The Magick of __call__ (Or, Digging Deeper Than I Ought To)

Chris Angelico rosuav at gmail.com
Sat Apr 2 04:21:06 CEST 2011


Thanks for those explanations! As Corey's original subject says, this
IS digging pretty deep into implementation details. My geekly side
loves that though!

On Sat, Apr 2, 2011 at 8:35 AM, Terry Reedy <tjreedy at udel.edu> wrote:
> Every time a method is accessed through an instance, a new wrapper is
> created. Why? 1. If you want to reuse a bound methods, just bind it to a
> name or something and reuse it. 2. To automatically keep it for possible
> reuse, which normally is not too common, it wold have to be kept in some
> hidden dict which would grow indefinitely unless pruned occasionally.

What I was thinking was something along the lines of a loop-back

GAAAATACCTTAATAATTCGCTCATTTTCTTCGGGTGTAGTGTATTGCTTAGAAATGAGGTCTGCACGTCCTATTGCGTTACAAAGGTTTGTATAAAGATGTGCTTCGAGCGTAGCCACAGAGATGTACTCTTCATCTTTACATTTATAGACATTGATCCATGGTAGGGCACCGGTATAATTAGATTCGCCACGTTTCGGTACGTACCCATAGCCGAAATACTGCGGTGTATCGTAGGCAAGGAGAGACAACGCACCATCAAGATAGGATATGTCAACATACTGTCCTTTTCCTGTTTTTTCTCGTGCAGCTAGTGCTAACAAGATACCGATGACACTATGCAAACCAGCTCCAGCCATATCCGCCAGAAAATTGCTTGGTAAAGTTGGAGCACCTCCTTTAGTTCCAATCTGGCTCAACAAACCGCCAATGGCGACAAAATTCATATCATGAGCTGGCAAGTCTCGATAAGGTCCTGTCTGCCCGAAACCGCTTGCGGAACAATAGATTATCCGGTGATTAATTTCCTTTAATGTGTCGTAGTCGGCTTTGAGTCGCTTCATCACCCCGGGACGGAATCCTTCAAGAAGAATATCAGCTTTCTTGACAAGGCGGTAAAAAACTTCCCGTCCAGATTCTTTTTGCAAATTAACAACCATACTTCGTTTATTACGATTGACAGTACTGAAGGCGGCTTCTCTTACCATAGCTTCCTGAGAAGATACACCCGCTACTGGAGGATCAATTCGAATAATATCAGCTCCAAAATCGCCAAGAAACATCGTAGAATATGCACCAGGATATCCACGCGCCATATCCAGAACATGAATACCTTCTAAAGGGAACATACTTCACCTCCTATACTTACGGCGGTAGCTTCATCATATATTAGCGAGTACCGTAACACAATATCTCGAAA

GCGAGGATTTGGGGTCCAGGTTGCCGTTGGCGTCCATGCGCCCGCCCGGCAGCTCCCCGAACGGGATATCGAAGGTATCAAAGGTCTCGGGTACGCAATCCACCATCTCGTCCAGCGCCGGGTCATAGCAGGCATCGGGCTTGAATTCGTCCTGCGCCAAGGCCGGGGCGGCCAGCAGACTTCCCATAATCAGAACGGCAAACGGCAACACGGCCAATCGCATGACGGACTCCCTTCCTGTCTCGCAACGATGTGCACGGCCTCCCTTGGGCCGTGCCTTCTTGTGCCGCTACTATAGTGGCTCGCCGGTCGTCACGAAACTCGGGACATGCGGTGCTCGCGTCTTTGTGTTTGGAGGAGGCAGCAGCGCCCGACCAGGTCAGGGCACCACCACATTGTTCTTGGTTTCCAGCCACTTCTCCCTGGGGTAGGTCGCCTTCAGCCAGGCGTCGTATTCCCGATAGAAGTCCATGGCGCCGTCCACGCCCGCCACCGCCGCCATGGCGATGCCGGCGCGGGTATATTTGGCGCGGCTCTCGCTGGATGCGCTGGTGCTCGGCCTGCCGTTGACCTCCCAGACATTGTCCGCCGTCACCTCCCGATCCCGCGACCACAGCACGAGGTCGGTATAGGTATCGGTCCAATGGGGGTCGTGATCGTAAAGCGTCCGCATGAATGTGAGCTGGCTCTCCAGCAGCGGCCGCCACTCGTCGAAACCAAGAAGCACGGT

reference in the wrapper itself. So for instance:

Foo.__call__ = wrapper(Foo)

The wrapper would be created with a __call__ method of itself:
self.__call__ = self

That would not require a dictionary, it's just a special case of
creating the __call__ method. Since, apparently, we can "go infinite"
with the __call__ dereferencing, these objects must be created when
referenced?

Fascinating stuff!

Chris Angelico



More information about the Python-list mailing list